Regarding timing, at the moment I’m only writing to Serial.println() for debugging - I’m not using Particle.publish() - so there shouldn’t be any use of the modem. Also I’m using serialEvent1() to get the incoming data - I’ll try while(Serial1.available()) tomorrow to see if that is any different. Could there be timing issues with writing to Serial as well as Serial1 - in the past I’ve tried using SoftwareSerial on an Arduino and had similar issues with garbled buffers.

I only used the four jumper wires to produce some “ill scenario” with a long fire with several joints adding further degradation of signal.
For a minimum test like my sketch, you’d only need one jumper wire that bridges RX and TX on the same device (hence self-talk).

But if you have a Photon on one side and an Electron on the other side you could go Electron TX -> Photon RX -> Phtoton TX -> Electron RX and back in the sketch to, to account to test if there is a slight difference in timing.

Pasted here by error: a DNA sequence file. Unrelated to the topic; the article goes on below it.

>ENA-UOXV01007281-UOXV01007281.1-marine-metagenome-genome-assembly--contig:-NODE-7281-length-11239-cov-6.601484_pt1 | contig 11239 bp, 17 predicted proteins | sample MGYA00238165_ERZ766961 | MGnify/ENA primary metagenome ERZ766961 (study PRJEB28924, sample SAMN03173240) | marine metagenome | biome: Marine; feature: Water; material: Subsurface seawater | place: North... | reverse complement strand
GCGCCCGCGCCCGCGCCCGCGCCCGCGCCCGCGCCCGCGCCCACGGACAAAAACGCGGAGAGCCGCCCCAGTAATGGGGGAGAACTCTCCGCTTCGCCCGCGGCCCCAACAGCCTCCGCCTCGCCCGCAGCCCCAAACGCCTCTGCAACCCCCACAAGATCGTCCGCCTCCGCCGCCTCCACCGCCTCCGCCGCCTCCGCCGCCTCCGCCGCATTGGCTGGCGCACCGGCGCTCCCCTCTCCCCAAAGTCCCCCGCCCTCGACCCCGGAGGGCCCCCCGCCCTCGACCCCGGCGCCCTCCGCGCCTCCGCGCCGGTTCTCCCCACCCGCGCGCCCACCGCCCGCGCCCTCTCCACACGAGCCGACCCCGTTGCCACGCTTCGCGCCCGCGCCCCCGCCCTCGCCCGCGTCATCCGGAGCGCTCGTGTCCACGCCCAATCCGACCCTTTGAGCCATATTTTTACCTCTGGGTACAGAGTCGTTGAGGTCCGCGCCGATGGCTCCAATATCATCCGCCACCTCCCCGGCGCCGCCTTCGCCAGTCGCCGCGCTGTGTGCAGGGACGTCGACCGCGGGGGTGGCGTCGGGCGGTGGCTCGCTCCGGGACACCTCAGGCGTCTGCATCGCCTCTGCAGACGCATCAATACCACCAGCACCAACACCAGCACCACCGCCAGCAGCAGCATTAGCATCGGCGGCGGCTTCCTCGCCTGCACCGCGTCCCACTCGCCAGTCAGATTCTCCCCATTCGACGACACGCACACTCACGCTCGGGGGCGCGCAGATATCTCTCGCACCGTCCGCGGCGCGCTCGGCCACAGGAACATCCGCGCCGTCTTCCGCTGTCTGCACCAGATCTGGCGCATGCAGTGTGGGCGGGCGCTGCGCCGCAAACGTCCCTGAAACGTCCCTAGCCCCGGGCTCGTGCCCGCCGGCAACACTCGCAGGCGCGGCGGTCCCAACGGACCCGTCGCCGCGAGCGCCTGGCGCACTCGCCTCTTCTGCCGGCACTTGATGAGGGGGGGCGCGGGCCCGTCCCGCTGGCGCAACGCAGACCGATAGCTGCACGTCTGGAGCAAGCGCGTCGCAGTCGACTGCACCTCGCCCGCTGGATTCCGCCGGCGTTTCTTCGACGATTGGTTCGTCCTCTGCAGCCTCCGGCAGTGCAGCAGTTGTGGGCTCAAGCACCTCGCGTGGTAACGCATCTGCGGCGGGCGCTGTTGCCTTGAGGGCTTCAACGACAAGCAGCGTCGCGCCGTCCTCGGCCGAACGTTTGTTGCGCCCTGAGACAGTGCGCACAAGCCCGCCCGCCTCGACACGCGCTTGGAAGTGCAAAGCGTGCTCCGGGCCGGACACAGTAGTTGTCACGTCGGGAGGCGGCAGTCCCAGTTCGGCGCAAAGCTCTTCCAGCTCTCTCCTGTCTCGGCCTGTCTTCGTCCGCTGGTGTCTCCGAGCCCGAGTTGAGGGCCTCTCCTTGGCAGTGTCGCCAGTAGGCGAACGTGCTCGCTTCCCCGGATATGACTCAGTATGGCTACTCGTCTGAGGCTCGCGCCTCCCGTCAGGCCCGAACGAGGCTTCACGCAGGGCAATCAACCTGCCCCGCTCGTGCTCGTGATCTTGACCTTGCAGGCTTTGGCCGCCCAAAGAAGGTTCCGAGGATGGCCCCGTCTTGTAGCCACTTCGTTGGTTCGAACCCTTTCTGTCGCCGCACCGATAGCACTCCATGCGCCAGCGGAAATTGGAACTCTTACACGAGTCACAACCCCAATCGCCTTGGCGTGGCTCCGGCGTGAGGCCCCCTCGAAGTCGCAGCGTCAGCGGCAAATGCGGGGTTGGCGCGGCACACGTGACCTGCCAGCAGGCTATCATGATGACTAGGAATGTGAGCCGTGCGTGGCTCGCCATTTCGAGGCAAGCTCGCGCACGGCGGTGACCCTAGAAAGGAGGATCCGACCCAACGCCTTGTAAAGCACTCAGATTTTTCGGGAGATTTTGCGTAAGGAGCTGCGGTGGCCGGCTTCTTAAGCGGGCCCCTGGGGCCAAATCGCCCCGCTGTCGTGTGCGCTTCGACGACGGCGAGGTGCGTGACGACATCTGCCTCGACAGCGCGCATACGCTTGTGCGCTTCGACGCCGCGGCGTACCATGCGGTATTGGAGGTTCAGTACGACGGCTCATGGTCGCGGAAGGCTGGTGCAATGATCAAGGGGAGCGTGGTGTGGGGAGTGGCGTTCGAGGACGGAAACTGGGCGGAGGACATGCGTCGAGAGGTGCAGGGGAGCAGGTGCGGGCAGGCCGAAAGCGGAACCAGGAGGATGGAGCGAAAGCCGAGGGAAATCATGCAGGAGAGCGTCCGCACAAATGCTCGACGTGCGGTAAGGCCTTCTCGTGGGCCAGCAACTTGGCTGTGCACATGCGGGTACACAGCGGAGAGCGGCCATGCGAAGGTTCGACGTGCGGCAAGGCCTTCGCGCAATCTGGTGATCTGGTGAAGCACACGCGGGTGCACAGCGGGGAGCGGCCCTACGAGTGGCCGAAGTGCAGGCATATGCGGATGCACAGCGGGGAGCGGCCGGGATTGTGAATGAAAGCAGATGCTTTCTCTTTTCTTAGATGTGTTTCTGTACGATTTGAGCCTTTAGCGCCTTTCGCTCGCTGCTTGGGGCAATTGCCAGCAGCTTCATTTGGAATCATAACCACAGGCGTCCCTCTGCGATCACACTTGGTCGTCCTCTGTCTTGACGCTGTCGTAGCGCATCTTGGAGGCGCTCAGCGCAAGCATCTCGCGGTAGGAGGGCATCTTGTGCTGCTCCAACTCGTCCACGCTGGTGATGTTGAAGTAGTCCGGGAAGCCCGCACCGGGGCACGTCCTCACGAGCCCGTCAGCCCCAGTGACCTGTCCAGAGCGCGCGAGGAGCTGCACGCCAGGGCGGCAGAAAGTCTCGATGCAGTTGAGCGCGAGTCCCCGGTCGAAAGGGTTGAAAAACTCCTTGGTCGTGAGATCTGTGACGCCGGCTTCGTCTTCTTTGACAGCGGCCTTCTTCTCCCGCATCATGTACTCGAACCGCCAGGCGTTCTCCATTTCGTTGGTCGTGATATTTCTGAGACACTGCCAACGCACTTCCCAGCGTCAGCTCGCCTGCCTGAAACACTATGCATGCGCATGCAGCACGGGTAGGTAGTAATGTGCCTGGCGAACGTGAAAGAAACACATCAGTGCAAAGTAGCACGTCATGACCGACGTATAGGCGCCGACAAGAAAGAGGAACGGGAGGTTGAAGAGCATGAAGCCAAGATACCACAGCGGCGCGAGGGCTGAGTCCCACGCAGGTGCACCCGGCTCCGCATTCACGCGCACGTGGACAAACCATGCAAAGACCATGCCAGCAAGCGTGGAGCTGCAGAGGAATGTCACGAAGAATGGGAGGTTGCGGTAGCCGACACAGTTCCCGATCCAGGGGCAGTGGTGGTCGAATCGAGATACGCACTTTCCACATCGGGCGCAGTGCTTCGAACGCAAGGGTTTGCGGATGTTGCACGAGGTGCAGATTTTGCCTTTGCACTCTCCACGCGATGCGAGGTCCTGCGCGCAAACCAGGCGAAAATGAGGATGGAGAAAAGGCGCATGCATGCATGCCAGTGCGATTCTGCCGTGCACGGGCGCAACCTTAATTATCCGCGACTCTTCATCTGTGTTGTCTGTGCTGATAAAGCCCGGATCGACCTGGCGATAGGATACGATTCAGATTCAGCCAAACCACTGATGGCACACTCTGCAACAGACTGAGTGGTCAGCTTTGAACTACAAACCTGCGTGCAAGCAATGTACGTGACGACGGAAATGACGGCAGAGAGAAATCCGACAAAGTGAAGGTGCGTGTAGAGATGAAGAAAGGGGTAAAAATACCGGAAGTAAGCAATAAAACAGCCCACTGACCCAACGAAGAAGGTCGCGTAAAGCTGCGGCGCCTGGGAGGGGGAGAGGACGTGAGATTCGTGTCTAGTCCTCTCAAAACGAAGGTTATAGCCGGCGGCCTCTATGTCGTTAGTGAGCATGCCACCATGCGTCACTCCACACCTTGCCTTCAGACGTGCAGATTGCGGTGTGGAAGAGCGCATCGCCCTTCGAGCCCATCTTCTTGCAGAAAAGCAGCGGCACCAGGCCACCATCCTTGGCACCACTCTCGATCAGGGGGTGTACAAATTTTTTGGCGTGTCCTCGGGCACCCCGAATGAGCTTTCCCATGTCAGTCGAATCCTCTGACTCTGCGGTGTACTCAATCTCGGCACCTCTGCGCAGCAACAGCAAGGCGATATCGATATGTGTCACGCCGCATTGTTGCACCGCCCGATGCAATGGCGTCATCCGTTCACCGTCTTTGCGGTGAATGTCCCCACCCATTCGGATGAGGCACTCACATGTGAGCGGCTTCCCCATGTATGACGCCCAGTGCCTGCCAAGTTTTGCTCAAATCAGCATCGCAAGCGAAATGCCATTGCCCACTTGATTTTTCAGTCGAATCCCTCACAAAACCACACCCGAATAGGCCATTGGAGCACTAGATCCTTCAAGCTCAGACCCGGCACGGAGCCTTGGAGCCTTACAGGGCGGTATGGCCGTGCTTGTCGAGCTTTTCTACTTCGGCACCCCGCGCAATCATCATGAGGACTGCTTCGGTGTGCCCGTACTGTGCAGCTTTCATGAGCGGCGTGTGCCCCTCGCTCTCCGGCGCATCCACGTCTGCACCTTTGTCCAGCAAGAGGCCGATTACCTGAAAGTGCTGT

Normally the different serial ports don’t interfere with eachother.

The thing with using serialEvent1 is, that it is not really an async event, as the name would suggest. It in fact only runs between iterations of loop(), so if you have a longish running loop() while RX data gets pushed in, your buffer might overflow if it doesn’t get read at least once every 63 received bytes.

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Thanks for clarifying @ScruffR. I’ve used a single jumper wire and your sketch works for me too. Previously I didn’t have a loop function, just serialEvent1 which read the serial buffer until a linefeed was received and then called a function to process the buffer. I’ve removed that now and have a loop function as follows:

int reci = 0;
void loop()
{
    char c = '\0';
    while(Serial1.available())
    {
        c = Serial1.read();
        rcvbuf[reci] = c;
        reci++;
    }
    if(c == MESSAGE_END)
    {
        processBuffer(reci - 1);
        memset(rcvbuf, '\0', sizeof(rcvbuf));
        reci = 0;
    }
}

This again works on the Photon but not with the Electron. However, I’m not seeing corruption of the messages - just that the radio module doesn’t respond correctly and keeps re-initialising. I’ve started a dialogue with one of the engineers who’s responsible for the module to see what debugging I can get from that side. He’s in Sweden, I’m in the UK so the response may not be timely but I’ll keep you updated.